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Peter Gabriel - Passion CD (album) cover

PASSION

Peter Gabriel

 

Crossover Prog

4.11 | 290 ratings

From Progarchives.com, the ultimate progressive rock music website

FloydWright
Prog Reviewer
4 stars What Mr. Gabriel has done with Passion is truly amazing--although I have no interest in ever seeing the movie Passion was written for, I find this soundtrack no less mesmerising for it. Passion stands on its own as a richly-textured album, moodily evocative of the world of the Middle East and North Africa. In particular I must give credit for the intricate percussive rhythms--while in places this is an extremely melodic album, it is really the rhythm that most distinguishes it. This album, while I rank it a 4.5, is a masterful must-have for anyone with an interest in Peter Gabriel or traditional Middle Eastern music. I'm not the only one who thinks so...Richard Wright of Pink Floyd even named this album in his top 10 in a 1996 issue of Record Collector!

Equally important as the rhythm is the excellent vocals, particularly the Arab-styled ones. This is a very free, melodic, and very haunting mode of singing, particularly to the Western ear, which aside from perhaps a bit of exposure to blues and gospel, is generally not used to the freedoms taken with pitch in Middle Eastern singing. What may at first seem dissonant, jarring, or even undisciplined is in fact very precisely controlled--as it must be when one has more than 12 notes to choose from. Peter Gabriel himself is able to conform somewhat to this style, but easily the most impressive vocal performance belongs to the late Nusrat Fateh Ali Khan. His aching, anguished, yet still melodic cries of pain dominate the title track "Passion". This track, I believe, is intended to evoke the passion--that is, the suffering--of Christ, and while I don't actually know its placement in the movie, that's what comes to mind. This is the sound of the deepest grief and isolation--"My God, my God, why hast thou forsaken me?" one might imagine. A boy soprano contrasts marvelously with Khan.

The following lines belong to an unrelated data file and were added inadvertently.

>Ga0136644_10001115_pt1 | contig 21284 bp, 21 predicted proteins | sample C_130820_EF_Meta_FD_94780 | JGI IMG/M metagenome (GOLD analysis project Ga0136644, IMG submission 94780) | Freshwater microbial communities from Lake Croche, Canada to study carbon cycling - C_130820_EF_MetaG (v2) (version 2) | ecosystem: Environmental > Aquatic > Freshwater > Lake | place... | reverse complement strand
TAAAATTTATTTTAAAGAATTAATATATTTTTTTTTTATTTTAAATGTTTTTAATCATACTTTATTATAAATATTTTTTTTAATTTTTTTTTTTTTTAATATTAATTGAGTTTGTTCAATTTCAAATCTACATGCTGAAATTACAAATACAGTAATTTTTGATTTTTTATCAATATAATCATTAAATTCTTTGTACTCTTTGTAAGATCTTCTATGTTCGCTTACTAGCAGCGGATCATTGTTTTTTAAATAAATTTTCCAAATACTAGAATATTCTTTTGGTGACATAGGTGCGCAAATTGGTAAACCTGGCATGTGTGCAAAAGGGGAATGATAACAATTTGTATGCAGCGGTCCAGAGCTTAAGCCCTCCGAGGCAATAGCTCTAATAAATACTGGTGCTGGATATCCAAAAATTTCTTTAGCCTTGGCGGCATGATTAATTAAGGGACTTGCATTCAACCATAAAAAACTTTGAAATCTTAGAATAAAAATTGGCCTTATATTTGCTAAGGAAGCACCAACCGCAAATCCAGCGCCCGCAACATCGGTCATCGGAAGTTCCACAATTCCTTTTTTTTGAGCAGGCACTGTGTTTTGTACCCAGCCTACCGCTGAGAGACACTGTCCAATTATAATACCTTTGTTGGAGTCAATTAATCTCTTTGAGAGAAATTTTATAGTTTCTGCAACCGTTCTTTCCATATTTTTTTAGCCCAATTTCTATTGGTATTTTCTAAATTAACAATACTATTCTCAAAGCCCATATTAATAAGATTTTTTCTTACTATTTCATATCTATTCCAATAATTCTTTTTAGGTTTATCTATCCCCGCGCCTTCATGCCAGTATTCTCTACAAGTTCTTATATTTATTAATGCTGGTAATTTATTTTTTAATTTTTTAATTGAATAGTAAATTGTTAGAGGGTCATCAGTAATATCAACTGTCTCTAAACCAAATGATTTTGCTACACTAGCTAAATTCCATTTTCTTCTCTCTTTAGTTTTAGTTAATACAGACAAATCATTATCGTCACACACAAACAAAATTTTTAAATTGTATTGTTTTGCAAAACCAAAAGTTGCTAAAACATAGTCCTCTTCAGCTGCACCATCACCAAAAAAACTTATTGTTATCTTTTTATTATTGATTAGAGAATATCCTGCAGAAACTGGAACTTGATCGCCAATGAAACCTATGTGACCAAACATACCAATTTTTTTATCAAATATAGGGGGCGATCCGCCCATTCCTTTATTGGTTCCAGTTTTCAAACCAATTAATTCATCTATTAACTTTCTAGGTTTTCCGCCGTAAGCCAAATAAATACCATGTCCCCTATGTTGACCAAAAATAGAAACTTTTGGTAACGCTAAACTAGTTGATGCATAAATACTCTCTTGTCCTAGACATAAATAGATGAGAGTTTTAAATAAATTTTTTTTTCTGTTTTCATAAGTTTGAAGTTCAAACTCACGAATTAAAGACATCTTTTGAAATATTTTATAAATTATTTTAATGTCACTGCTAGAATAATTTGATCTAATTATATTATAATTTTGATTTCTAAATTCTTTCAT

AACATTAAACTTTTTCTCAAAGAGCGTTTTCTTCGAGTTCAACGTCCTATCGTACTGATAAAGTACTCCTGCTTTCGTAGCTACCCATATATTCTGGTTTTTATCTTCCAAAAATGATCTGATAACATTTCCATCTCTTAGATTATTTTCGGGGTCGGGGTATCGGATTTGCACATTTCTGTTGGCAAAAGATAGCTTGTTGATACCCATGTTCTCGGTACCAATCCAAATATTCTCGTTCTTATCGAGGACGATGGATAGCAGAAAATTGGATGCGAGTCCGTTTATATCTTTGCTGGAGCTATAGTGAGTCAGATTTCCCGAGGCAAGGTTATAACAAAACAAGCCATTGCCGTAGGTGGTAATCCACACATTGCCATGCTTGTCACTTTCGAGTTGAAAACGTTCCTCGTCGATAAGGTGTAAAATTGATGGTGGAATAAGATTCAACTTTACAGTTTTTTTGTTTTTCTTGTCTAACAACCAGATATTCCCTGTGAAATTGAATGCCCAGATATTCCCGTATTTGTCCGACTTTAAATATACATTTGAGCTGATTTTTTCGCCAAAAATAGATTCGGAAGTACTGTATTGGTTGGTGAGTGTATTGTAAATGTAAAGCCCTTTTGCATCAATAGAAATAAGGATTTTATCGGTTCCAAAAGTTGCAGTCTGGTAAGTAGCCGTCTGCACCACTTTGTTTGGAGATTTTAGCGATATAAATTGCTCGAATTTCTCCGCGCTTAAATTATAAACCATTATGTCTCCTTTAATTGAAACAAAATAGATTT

Some of the other highlights include "In Doubt"/"A Different Drum", "Of These, Hope", "Sandstorm", "Disturbed", and "With This Love (Choir)". Particularly clever about that first set is the sudden change of mood in "A Different Drum", which starts off dark and brooding, and then explodes into exultant joy. "Disturbed" offers some interesting rhythm work, aided by the (back then) top-of-the-line Fairlight. "Sandstorm" is a particularly dissonant, unnerving use of a group chant (neither term meant negatively, rather the opposite!). The choir version of "With This Love" is a more graceful, meditative piece also worthy of note.

However, speaking of "With This Love", this otherwise fantastic album does have two weak points that lose it half a star. The first is the steamy, overly Western-sounding first version of "With This Love". Even without the distasteful associations I imagine this likely came with in the movie, this track is in my opinion way out of step musically from the rest of the album. As the second version shows, it is actually a good tune--it's the arrangement I find offputting, hence my almost always skipping this track (I never award a full 5-star rating to any album where I must skip a whole track). My other criticism is the sound production, which despite it being a strong effort for its time period, does sound dry and dated in a few places (notably "Gethsemane", and the rather murkily mixed "Of These, Hope"). Certainly no track is at all rendered unlistenable by this, but it is in my opinion an issue.

Overall, Passion is well worth the listener's time, and if you don't have it, don't hesitate- -pick up a copy now! And if my recommendation isn't enough, listen to Rick Wright; I think he knows what he's talking about!

FloydWright | 4/5 |

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